Video games and electronic music have overlapped significantly over the years. Due to both mediums being high tech, it seems as though fans of one have oftentimes been attracted to the other.
With more artists being included in video game tournaments, release concerts, conventions, and even the games themselves, electronic music has quickly become the unofficial genre of video games. In honor of this fruitful relationship, we've collected twelve of our favorite EDM and video game crossovers.
Since it came out in the early '90s, the ever-controversial Mortal Kombat series has featured numerous electronic soundtracks and crossovers. While the iconic theme song from the film based on the games was classic '90s trance, over the years the franchise has dipped into other realms of the electronic world. Some notable examples include Skrillex's theme song for the character Reptile with the accompanying soundtrack and a playable Dimitri Vegas character in Mortal Kombat 11.
Through a partnership with Monstercat, the popular vehicular soccer game Rocket League has been able to provide an extensive soundtrack of the best and brightest in EDM. Artists like DROELOE, Slushii, Dion Timmer and many more have been featured on the Rocket League x Monstercat compilation album series, while deadmau5' signature mau5head can be added to players' cars for extra flair.
Hotline Miami, the hyper-violent, top-down shooter seemingly inspired by the movie Drive, features a robust electronic soundtrack. With loads of synthwave and related sounds, artists like Perturbator, M|O|O|N, Jasper Byrne and more soundtrack the fast-paced action of the game while the level backgrounds and the LEDs on PS4 controllers change colors with the audio.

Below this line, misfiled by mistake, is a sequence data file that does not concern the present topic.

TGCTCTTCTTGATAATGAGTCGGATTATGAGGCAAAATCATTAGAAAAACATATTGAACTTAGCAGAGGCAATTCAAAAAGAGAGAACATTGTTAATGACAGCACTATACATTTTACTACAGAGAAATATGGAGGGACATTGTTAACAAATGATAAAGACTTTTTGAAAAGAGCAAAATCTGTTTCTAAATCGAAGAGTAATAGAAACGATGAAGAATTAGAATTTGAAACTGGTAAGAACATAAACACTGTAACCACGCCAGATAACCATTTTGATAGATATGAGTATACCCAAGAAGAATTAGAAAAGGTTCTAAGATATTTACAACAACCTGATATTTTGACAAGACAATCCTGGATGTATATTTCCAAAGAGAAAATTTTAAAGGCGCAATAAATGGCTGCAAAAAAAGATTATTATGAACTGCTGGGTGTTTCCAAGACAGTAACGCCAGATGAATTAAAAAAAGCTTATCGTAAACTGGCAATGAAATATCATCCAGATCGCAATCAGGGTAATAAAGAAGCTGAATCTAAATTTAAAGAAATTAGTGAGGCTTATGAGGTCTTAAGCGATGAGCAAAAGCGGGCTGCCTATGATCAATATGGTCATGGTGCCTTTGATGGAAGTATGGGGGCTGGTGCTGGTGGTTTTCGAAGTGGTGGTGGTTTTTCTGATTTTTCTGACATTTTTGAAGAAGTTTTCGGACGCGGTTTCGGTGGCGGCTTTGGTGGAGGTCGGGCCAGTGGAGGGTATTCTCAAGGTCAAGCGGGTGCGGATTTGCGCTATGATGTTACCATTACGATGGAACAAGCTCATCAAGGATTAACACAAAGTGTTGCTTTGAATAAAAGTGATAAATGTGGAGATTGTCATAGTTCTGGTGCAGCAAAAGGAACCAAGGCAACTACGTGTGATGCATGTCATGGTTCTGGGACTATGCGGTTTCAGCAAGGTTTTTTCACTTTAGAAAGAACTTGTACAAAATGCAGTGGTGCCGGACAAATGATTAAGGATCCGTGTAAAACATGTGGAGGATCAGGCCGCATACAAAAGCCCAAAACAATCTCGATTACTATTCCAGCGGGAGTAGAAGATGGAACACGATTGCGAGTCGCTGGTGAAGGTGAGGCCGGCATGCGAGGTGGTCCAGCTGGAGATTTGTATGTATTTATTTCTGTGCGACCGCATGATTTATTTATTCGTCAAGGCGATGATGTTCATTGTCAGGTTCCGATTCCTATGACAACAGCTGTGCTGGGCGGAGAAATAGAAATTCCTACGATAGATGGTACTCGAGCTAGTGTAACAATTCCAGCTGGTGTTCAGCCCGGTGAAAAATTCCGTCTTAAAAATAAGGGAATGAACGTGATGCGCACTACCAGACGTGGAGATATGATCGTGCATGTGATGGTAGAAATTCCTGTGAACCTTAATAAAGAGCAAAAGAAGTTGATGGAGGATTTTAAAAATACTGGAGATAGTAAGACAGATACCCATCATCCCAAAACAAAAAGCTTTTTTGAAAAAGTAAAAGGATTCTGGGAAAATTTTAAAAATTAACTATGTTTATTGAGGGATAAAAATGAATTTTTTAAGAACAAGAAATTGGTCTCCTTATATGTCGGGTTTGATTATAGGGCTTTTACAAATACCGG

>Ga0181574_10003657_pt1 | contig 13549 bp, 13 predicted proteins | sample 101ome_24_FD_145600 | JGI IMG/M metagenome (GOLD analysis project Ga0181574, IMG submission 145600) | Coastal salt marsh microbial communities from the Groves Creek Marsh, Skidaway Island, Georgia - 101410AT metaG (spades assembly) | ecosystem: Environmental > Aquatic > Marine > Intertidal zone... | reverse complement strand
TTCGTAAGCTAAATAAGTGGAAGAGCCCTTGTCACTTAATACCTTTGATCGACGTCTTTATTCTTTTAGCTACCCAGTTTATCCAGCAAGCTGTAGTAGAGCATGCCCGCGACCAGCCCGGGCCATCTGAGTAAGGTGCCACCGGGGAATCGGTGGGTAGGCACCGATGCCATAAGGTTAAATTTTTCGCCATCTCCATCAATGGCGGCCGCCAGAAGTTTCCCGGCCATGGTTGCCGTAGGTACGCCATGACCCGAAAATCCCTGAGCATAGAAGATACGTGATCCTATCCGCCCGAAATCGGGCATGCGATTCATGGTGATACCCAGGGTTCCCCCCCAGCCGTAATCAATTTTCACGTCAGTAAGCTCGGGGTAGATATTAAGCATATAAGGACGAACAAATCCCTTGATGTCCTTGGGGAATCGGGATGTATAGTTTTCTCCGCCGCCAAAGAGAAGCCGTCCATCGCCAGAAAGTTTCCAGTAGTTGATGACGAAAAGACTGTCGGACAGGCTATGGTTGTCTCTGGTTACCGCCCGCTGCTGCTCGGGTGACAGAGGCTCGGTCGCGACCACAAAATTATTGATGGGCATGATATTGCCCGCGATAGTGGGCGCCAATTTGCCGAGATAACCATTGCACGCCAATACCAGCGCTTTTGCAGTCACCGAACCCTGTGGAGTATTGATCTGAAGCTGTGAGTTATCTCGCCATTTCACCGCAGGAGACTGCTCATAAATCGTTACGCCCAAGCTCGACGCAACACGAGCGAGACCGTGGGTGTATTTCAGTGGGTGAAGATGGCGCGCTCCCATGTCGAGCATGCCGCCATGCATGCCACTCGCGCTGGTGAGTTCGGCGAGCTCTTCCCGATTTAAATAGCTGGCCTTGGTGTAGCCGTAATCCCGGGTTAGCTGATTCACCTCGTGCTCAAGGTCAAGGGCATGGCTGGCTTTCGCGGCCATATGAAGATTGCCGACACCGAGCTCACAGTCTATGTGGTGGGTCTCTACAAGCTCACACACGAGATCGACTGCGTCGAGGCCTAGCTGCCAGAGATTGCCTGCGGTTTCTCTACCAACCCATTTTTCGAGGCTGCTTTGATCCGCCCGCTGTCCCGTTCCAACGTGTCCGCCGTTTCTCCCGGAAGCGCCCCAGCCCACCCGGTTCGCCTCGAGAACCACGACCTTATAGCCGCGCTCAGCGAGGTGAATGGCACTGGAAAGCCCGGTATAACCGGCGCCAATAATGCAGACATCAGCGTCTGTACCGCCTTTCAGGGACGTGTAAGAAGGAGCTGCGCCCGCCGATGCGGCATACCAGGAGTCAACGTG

Grand Theft Auto V
The third-best-selling video game of all time, Grand Theft Auto V, turns its massive soundtrack into a very realistic network of radio stations featuring celebrity radio hosts, talk shows, and even fake commercials. When driving a vehicle, players can turn on the radio and cycle through a multitude of stations featuring a wide variety of genres.
When the game originally launched two electronic stations were available with music from Boys Noize, Green Velvet, Kaskade, Aphex Twin, Flying Lotus and more included, with the latter being the host and namesake of one station. Doubling down on electronic music, later in the game's lifecycle, there was an update that added a techno and house station. It also let players buy their own in-game nightclubs and hire DJs like Solomun, Dixon, and The Black Madonna for residencies.
It seems almost too obvious to make an electronic soundtrack for a game about racing futuristic spaceships at breakneck speed. Over the years, as WipEout games were released, the music accompanying them kept up with electronic music trends. While early games featured music from artists like The Chemical Brothers and Orbital, later iterations went with artists like NGHTMRE and Dillon Francis.
tyDi Hospitalized With "Catastrophic Neurological Emergency"
Medical professionals are working quickly to find the correct procedure and reverse tyDi's symptoms so he can gain his motor skills back.
Curbi Unveils Gripping 6-Track EP, "The Pattern" via Tomorrowland Music
The 23-year old electronic music wunderkind showcases his artistic progression throughout the dancefloor-ready record.